Porcine proliferative enteropathy caused by Lawsonia intracellularis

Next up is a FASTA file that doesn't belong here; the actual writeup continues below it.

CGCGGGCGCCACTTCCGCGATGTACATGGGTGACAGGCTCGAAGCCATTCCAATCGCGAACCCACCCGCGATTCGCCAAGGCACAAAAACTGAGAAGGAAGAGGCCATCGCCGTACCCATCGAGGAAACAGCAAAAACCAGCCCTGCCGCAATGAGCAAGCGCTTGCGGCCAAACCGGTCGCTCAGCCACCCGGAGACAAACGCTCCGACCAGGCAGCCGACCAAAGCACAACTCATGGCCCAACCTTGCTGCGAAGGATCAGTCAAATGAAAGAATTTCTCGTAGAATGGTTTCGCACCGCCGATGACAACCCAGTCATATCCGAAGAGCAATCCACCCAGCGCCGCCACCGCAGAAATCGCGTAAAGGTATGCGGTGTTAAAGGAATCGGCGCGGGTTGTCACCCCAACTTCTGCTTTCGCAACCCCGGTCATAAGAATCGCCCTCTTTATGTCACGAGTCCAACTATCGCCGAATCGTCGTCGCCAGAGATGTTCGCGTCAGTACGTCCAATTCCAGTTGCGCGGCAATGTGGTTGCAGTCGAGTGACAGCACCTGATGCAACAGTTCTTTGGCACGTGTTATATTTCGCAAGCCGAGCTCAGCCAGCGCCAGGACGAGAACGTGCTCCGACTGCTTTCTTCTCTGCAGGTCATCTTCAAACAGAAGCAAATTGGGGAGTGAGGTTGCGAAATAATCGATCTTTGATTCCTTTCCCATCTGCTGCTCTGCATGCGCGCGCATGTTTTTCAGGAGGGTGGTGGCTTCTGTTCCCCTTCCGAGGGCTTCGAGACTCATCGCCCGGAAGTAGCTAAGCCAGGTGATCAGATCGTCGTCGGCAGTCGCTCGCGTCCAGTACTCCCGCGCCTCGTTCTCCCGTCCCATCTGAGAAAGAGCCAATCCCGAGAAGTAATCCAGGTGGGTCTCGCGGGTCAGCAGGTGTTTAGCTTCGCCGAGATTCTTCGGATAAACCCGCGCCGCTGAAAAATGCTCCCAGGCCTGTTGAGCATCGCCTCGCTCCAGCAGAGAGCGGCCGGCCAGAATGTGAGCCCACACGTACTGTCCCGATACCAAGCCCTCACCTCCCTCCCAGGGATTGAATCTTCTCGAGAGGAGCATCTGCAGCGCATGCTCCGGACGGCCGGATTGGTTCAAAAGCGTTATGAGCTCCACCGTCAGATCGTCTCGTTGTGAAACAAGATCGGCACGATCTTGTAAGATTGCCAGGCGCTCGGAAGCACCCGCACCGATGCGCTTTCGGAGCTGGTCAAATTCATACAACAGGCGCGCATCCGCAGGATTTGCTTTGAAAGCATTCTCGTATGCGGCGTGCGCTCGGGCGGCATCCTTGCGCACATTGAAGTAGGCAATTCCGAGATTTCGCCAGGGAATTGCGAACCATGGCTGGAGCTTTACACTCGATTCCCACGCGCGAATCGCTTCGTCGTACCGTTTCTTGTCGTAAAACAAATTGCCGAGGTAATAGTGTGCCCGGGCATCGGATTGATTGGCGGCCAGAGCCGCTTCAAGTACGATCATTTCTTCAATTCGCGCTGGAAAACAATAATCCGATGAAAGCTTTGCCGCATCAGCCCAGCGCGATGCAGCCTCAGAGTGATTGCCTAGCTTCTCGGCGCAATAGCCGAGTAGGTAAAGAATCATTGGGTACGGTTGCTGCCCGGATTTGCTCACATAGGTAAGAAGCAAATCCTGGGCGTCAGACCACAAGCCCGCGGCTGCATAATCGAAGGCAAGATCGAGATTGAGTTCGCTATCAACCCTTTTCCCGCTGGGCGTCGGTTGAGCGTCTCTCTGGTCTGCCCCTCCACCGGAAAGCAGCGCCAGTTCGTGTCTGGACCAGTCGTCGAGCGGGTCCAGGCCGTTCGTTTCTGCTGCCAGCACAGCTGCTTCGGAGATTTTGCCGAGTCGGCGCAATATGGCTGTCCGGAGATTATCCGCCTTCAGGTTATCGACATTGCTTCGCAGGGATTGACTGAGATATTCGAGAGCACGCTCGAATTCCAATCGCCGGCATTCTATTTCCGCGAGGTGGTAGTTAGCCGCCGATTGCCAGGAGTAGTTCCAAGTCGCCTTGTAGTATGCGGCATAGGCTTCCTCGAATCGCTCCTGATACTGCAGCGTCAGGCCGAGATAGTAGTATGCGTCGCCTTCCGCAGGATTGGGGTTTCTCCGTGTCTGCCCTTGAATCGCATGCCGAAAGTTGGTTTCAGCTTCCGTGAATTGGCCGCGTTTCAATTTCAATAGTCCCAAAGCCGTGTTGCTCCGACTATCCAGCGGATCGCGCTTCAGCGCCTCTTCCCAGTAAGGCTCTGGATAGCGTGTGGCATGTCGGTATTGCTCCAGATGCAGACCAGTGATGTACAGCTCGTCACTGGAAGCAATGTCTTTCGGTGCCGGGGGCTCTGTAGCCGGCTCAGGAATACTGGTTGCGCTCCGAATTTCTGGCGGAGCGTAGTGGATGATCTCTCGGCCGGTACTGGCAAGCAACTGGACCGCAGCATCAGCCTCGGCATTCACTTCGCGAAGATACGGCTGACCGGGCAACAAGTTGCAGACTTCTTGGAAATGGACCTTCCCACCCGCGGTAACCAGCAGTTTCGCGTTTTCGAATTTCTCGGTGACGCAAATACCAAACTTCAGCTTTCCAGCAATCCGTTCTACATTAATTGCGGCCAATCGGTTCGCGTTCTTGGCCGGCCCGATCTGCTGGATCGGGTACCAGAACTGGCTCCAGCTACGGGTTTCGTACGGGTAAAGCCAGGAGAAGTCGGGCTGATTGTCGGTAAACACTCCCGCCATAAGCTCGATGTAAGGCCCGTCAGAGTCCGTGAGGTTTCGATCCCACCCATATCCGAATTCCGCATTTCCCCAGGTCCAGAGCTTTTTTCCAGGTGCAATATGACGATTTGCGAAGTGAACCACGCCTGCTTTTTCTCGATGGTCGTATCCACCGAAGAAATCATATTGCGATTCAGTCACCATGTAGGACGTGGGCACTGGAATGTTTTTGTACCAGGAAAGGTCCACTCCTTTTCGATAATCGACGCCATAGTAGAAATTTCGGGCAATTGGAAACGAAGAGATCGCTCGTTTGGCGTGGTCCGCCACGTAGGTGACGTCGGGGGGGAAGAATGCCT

Porcine Proliferative enteropathy (PE or ileitis) is an infectious enteric disease caused by the intracellular pathogen Lawsonia intracellularis (LI). PE is endemic in many countries and causes severe economic losses in swine production system worldwide due to reduction of daily weight gain, reduction of feed conversion ratio and due to increase of mortality and swine waste. In Europe, the prevalence of infected farms and infected animals is more than 90% and 40%, respectively. In PE, intestinal mucosa is thickened by uncontrolled proliferation of intestinal crypt cells while secretory cells and absorbent cells are decreased in number because LI prevents their maturation. Diarrhea is the consequence, due to reduced absorption and loss of amino acid and protein in intestinal lumen. Clinical forms are divided into acute (proliferative hemorrhagic enteropathy – PHE) and chronic form (porcine intestinal adenomatosis – PIA). Acute form affects animals from 4 to 12 weeks of age and is characterized by high mortality (>50%) and hemorrhagic diarrhea; chronic form affects swine of 6-20 weeks of age and is characterized by pasty diarrhea. Based on morphological findings, two other forms are reported: necrotic enteritis (NE) and regional ileitis (RI): the first is a chronic form complicated by secondary infection that result in coagulative necrosis of intestinal epithelium; healing of necrotic enteritis lesions results in both thickening of muscular layer of intestinal wall and granulation tissue deposition, both of which are typical findings of RI. Indirect diagnosis (e.g. ELISA) assess the exposure to L. intracellularis while direct diagnosis (PCR, qPCR, IHC) assess the current infection; effective diagnosis is obtained comparing results of quantification of microorganism/g of feces and the detection of L. intracellularis within intestinal lesion. Prophylaxis and control of proliferative enteropathy are based on biosecurity measures combined with strict washing and disinfection measures to reduce environmental contamination. Proper nutrition management helps to ensure the balance of intestinal microflora by the use of highly digestible protein, by correct intake of fiber fraction and with probiotic and prebiotic supplements. To limit subclinical forms of disease, vaccination should replace antibiotic treatments which instead should be reserved only for symptomatic groups of pig.